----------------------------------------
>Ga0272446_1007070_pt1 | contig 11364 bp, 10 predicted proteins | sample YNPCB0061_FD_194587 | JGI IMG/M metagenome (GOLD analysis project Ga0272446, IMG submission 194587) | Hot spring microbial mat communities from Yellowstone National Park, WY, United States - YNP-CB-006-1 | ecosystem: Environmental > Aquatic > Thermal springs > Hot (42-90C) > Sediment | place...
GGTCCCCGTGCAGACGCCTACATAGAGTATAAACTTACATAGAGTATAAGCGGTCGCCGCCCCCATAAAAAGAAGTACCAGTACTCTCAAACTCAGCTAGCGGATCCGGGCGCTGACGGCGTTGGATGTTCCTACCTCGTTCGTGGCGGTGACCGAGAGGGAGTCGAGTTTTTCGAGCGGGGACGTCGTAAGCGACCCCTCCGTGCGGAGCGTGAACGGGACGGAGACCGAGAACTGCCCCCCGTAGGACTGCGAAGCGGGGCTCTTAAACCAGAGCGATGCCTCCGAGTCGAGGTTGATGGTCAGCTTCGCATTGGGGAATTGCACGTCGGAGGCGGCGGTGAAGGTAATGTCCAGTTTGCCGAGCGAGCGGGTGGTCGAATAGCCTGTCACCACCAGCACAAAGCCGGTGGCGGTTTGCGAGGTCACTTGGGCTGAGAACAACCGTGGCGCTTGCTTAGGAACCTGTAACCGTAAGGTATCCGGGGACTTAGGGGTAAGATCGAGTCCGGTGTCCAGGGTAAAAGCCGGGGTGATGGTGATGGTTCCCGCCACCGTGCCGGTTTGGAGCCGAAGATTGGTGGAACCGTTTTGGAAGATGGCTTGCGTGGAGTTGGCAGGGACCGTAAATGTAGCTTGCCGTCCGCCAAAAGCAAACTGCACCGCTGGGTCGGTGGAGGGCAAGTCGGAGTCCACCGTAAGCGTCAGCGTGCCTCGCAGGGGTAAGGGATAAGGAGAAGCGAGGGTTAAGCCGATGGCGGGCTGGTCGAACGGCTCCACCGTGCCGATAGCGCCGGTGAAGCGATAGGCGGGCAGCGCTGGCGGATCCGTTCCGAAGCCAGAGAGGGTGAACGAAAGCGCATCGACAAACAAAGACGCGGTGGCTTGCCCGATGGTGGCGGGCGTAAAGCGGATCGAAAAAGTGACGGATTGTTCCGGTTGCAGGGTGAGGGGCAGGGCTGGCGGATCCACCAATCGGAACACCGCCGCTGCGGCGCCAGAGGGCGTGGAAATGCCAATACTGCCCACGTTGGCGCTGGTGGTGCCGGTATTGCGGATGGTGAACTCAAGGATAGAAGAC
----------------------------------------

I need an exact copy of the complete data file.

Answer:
>Ga0272446_1007070_pt1 | contig 11364 bp, 10 predicted proteins | sample YNPCB0061_FD_194587 | JGI IMG/M metagenome (GOLD analysis project Ga0272446, IMG submission 194587) | Hot spring microbial mat communities from Yellowstone National Park, WY, United States - YNP-CB-006-1 | ecosystem: Environmental > Aquatic > Thermal springs > Hot (42-90C) > Sediment | place...
GGTCCCCGTGCAGACGCCTACATAGAGTATAAACTTACATAGAGTATAAGCGGTCGCCGCCCCCATAAAAAGAAGTACCAGTACTCTCAAACTCAGCTAGCGGATCCGGGCGCTGACGGCGTTGGATGTTCCTACCTCGTTCGTGGCGGTGACCGAGAGGGAGTCGAGTTTTTCGAGCGGGGACGTCGTAAGCGACCCCTCCGTGCGGAGCGTGAACGGGACGGAGACCGAGAACTGCCCCCCGTAGGACTGCGAAGCGGGGCTCTTAAACCAGAGCGATGCCTCCGAGTCGAGGTTGATGGTCAGCTTCGCATTGGGGAATTGCACGTCGGAGGCGGCGGTGAAGGTAATGTCCAGTTTGCCGAGCGAGCGGGTGGTCGAATAGCCTGTCACCACCAGCACAAAGCCGGTGGCGGTTTGCGAGGTCACTTGGGCTGAGAACAACCGTGGCGCTTGCTTAGGAACCTGTAACCGTAAGGTATCCGGGGACTTAGGGGTAAGATCGAGTCCGGTGTCCAGGGTAAAAGCCGGGGTGATGGTGATGGTTCCCGCCACCGTGCCGGTTTGGAGCCGAAGATTGGTGGAACCGTTTTGGAAGATGGCTTGCGTGGAGTTGGCAGGGACCGTAAATGTAGCTTGCCGTCCGCCAAAAGCAAACTGCACCGCTGGGTCGGTGGAGGGCAAGTCGGAGTCCACCGTAAGCGTCAGCGTGCCTCGCAGGGGTAAGGGATAAGGAGAAGCGAGGGTTAAGCCGATGGCGGGCTGGTCGAACGGCTCCACCGTGCCGATAGCGCCGGTGAAGCGATAGGCGGGCAGCGCTGGCGGATCCGTTCCGAAGCCAGAGAGGGTGAACGAAAGCGCATCGACAAACAAAGACGCGGTGGCTTGCCCGATGGTGGCGGGCGTAAAGCGGATCGAAAAAGTGACGGATTGTTCCGGTTGCAGGGTGAGGGGCAGGGCTGGCGGATCCACCAATCGGAACACCGCCGCTGCGGCGCCAGAGGGCGTGGAAATGCCAATACTGCCCACGTTGGCGCTGGTGGTGCCGGTATTGCGGATGGTGAACTCAAGGATAGAAGAC